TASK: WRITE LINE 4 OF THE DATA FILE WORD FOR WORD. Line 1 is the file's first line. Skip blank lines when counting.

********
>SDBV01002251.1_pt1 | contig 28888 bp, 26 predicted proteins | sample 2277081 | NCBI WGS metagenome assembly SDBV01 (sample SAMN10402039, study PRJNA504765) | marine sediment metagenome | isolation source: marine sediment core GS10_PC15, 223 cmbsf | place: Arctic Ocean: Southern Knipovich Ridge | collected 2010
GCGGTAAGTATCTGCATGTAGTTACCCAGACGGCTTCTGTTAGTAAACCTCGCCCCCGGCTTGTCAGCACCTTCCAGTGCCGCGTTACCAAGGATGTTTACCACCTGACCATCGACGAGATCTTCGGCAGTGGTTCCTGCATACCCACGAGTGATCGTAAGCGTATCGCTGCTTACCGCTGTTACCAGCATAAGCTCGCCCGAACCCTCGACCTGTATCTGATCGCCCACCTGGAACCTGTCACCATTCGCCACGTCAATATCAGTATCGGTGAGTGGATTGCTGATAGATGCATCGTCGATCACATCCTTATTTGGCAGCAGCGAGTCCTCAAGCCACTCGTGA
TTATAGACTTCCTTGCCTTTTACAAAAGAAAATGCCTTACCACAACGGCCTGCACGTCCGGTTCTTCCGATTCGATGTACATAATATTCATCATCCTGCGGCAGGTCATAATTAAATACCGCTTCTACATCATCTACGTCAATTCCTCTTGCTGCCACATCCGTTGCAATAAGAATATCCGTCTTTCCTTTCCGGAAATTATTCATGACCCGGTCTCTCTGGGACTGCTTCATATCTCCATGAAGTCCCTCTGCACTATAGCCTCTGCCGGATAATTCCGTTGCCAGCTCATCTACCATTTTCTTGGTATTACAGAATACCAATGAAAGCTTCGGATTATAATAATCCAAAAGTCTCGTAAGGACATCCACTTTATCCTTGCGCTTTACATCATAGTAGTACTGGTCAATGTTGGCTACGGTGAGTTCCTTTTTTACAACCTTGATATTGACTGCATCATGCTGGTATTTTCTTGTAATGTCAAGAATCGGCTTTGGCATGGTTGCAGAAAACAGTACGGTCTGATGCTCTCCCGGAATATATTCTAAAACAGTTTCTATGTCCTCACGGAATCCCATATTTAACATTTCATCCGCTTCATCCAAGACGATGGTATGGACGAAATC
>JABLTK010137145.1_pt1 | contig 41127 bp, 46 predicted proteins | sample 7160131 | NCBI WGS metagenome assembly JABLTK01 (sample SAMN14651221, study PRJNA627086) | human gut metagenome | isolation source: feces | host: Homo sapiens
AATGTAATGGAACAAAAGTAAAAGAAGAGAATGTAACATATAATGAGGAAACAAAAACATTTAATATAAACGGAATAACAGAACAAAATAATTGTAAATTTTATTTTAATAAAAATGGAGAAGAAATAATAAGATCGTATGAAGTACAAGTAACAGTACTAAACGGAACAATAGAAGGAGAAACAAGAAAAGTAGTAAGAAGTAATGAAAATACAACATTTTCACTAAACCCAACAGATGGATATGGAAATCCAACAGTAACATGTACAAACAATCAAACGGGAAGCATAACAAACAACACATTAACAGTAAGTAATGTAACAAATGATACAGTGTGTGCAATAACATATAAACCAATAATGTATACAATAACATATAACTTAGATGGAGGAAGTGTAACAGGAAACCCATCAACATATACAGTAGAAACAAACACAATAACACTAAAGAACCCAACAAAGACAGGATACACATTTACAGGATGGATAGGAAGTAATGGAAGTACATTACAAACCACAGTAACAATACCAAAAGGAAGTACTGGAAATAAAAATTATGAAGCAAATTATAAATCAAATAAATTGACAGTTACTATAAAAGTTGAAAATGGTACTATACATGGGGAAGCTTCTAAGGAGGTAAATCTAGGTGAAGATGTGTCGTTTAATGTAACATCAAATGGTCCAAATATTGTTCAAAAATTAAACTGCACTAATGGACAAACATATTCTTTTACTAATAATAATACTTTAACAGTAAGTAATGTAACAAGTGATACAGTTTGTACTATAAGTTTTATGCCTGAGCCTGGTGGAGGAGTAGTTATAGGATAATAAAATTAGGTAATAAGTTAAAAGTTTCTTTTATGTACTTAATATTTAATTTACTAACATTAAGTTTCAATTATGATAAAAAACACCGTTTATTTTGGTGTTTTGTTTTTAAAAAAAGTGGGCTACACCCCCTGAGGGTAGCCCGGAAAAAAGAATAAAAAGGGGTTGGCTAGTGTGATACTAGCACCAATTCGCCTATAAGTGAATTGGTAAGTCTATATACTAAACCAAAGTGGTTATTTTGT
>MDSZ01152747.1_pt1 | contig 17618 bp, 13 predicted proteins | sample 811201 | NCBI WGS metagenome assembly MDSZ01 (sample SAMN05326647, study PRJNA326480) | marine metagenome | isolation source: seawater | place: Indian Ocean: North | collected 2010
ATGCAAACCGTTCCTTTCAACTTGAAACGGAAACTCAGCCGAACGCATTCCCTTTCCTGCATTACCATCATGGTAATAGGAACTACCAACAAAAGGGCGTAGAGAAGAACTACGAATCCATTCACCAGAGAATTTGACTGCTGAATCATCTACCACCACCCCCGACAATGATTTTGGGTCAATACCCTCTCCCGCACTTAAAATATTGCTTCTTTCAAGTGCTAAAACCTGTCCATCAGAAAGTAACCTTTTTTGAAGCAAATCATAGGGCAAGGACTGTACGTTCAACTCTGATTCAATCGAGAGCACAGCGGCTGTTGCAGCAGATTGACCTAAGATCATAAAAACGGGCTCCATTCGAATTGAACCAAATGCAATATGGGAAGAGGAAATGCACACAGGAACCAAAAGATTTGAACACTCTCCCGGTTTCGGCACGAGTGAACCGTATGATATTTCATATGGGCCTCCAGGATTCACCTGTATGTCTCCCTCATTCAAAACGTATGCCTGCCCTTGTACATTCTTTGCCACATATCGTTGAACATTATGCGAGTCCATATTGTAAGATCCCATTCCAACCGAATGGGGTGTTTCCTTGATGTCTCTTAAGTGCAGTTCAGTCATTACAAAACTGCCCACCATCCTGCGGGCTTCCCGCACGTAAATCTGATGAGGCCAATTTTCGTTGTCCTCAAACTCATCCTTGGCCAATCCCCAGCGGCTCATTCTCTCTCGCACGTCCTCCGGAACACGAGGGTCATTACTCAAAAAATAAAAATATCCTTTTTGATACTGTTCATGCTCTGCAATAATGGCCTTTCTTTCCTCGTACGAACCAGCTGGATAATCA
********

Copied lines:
>JABLTK010137145.1_pt1 | contig 41127 bp, 46 predicted proteins | sample 7160131 | NCBI WGS metagenome assembly JABLTK01 (sample SAMN14651221, study PRJNA627086) | human gut metagenome | isolation source: feces | host: Homo sapiens